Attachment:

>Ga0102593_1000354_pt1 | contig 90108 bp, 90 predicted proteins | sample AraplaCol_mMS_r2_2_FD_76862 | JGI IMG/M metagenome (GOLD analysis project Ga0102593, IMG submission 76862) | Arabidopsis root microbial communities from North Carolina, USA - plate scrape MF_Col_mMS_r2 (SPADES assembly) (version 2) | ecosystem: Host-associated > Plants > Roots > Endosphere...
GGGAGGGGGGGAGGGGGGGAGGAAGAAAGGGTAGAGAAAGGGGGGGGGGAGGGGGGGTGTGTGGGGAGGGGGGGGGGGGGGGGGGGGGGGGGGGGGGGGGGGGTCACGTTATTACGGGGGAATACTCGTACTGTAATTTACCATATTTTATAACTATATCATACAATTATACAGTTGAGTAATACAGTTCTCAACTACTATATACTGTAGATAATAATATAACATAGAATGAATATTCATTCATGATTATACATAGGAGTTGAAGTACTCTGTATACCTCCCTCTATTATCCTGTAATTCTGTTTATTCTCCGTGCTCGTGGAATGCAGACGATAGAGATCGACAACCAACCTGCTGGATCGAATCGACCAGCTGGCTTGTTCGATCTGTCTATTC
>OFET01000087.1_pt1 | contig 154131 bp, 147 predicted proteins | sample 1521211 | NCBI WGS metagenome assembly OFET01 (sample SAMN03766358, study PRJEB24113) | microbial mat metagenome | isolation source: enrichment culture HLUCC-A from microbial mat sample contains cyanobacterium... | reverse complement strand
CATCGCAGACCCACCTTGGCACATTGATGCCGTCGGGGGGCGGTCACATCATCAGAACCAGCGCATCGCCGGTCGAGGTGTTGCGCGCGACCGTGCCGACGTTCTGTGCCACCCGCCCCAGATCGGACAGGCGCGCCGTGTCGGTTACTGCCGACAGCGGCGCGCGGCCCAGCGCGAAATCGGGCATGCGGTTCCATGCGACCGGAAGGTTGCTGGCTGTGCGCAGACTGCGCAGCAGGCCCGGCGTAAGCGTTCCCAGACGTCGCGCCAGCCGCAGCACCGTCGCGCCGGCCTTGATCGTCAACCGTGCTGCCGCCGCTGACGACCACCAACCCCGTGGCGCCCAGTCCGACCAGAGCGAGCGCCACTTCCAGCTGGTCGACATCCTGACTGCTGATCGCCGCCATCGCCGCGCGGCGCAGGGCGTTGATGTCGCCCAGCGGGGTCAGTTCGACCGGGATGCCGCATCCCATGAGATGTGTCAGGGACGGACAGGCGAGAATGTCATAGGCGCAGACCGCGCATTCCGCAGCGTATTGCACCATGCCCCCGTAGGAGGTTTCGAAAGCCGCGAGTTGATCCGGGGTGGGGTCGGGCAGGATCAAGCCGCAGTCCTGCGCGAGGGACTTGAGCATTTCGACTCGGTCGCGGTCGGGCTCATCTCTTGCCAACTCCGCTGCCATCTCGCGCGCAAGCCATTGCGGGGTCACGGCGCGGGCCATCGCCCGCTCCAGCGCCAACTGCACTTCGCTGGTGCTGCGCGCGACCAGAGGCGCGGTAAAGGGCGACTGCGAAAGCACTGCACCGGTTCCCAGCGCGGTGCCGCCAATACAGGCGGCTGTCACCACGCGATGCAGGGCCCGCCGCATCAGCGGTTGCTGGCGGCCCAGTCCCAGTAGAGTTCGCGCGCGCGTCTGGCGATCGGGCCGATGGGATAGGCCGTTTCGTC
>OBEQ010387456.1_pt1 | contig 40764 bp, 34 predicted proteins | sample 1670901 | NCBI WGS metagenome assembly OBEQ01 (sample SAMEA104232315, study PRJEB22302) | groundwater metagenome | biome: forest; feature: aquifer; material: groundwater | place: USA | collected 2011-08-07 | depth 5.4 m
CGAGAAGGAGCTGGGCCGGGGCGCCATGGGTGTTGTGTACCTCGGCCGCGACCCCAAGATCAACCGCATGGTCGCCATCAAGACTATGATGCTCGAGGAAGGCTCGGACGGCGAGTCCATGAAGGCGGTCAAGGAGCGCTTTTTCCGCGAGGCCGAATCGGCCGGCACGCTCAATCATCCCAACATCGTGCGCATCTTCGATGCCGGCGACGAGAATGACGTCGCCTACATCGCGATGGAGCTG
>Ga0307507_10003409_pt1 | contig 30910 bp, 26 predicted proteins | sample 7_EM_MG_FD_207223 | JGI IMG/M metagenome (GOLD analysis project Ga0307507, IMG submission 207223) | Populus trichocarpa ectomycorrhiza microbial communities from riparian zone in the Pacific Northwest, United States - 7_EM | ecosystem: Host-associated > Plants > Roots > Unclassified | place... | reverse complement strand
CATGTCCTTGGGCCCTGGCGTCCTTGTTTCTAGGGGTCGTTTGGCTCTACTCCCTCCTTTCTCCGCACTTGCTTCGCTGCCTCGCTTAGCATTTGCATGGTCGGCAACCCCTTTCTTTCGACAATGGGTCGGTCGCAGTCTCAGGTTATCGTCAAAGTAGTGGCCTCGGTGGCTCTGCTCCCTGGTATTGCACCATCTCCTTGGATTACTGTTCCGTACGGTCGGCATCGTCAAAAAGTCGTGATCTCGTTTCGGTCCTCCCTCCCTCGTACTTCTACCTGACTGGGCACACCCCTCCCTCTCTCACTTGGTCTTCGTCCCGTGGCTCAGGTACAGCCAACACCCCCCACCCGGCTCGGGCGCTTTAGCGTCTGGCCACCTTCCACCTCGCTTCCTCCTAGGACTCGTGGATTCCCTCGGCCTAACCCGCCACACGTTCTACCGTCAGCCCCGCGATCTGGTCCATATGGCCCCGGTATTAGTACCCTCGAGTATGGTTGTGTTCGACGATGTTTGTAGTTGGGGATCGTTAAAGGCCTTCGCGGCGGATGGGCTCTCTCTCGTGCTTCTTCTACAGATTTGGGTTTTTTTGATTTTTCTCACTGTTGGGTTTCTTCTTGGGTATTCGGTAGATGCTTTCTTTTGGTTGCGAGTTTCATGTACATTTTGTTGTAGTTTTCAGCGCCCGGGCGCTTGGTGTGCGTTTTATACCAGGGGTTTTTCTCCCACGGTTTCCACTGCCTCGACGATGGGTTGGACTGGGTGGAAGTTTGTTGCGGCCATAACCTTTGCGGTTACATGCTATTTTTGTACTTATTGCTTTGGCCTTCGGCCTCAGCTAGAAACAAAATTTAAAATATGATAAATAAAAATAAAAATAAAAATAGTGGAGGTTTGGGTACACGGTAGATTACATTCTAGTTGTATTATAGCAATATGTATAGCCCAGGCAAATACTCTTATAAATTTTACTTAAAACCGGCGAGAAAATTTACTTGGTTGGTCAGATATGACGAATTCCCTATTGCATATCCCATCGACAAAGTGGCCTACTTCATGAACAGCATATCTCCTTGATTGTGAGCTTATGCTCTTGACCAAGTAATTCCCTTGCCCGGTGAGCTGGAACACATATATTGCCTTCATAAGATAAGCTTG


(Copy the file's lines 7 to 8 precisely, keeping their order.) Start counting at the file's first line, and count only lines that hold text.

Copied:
>Ga0307507_10003409_pt1 | contig 30910 bp, 26 predicted proteins | sample 7_EM_MG_FD_207223 | JGI IMG/M metagenome (GOLD analysis project Ga0307507, IMG submission 207223) | Populus trichocarpa ectomycorrhiza microbial communities from riparian zone in the Pacific Northwest, United States - 7_EM | ecosystem: Host-associated > Plants > Roots > Unclassified | place... | reverse complement strand
CATGTCCTTGGGCCCTGGCGTCCTTGTTTCTAGGGGTCGTTTGGCTCTACTCCCTCCTTTCTCCGCACTTGCTTCGCTGCCTCGCTTAGCATTTGCATGGTCGGCAACCCCTTTCTTTCGACAATGGGTCGGTCGCAGTCTCAGGTTATCGTCAAAGTAGTGGCCTCGGTGGCTCTGCTCCCTGGTATTGCACCATCTCCTTGGATTACTGTTCCGTACGGTCGGCATCGTCAAAAAGTCGTGATCTCGTTTCGGTCCTCCCTCCCTCGTACTTCTACCTGACTGGGCACACCCCTCCCTCTCTCACTTGGTCTTCGTCCCGTGGCTCAGGTACAGCCAACACCCCCCACCCGGCTCGGGCGCTTTAGCGTCTGGCCACCTTCCACCTCGCTTCCTCCTAGGACTCGTGGATTCCCTCGGCCTAACCCGCCACACGTTCTACCGTCAGCCCCGCGATCTGGTCCATATGGCCCCGGTATTAGTACCCTCGAGTATGGTTGTGTTCGACGATGTTTGTAGTTGGGGATCGTTAAAGGCCTTCGCGGCGGATGGGCTCTCTCTCGTGCTTCTTCTACAGATTTGGGTTTTTTTGATTTTTCTCACTGTTGGGTTTCTTCTTGGGTATTCGGTAGATGCTTTCTTTTGGTTGCGAGTTTCATGTACATTTTGTTGTAGTTTTCAGCGCCCGGGCGCTTGGTGTGCGTTTTATACCAGGGGTTTTTCTCCCACGGTTTCCACTGCCTCGACGATGGGTTGGACTGGGTGGAAGTTTGTTGCGGCCATAACCTTTGCGGTTACATGCTATTTTTGTACTTATTGCTTTGGCCTTCGGCCTCAGCTAGAAACAAAATTTAAAATATGATAAATAAAAATAAAAATAAAAATAGTGGAGGTTTGGGTACACGGTAGATTACATTCTAGTTGTATTATAGCAATATGTATAGCCCAGGCAAATACTCTTATAAATTTTACTTAAAACCGGCGAGAAAATTTACTTGGTTGGTCAGATATGACGAATTCCCTATTGCATATCCCATCGACAAAGTGGCCTACTTCATGAACAGCATATCTCCTTGATTGTGAGCTTATGCTCTTGACCAAGTAATTCCCTTGCCCGGTGAGCTGGAACACATATATTGCCTTCATAAGATAAGCTTG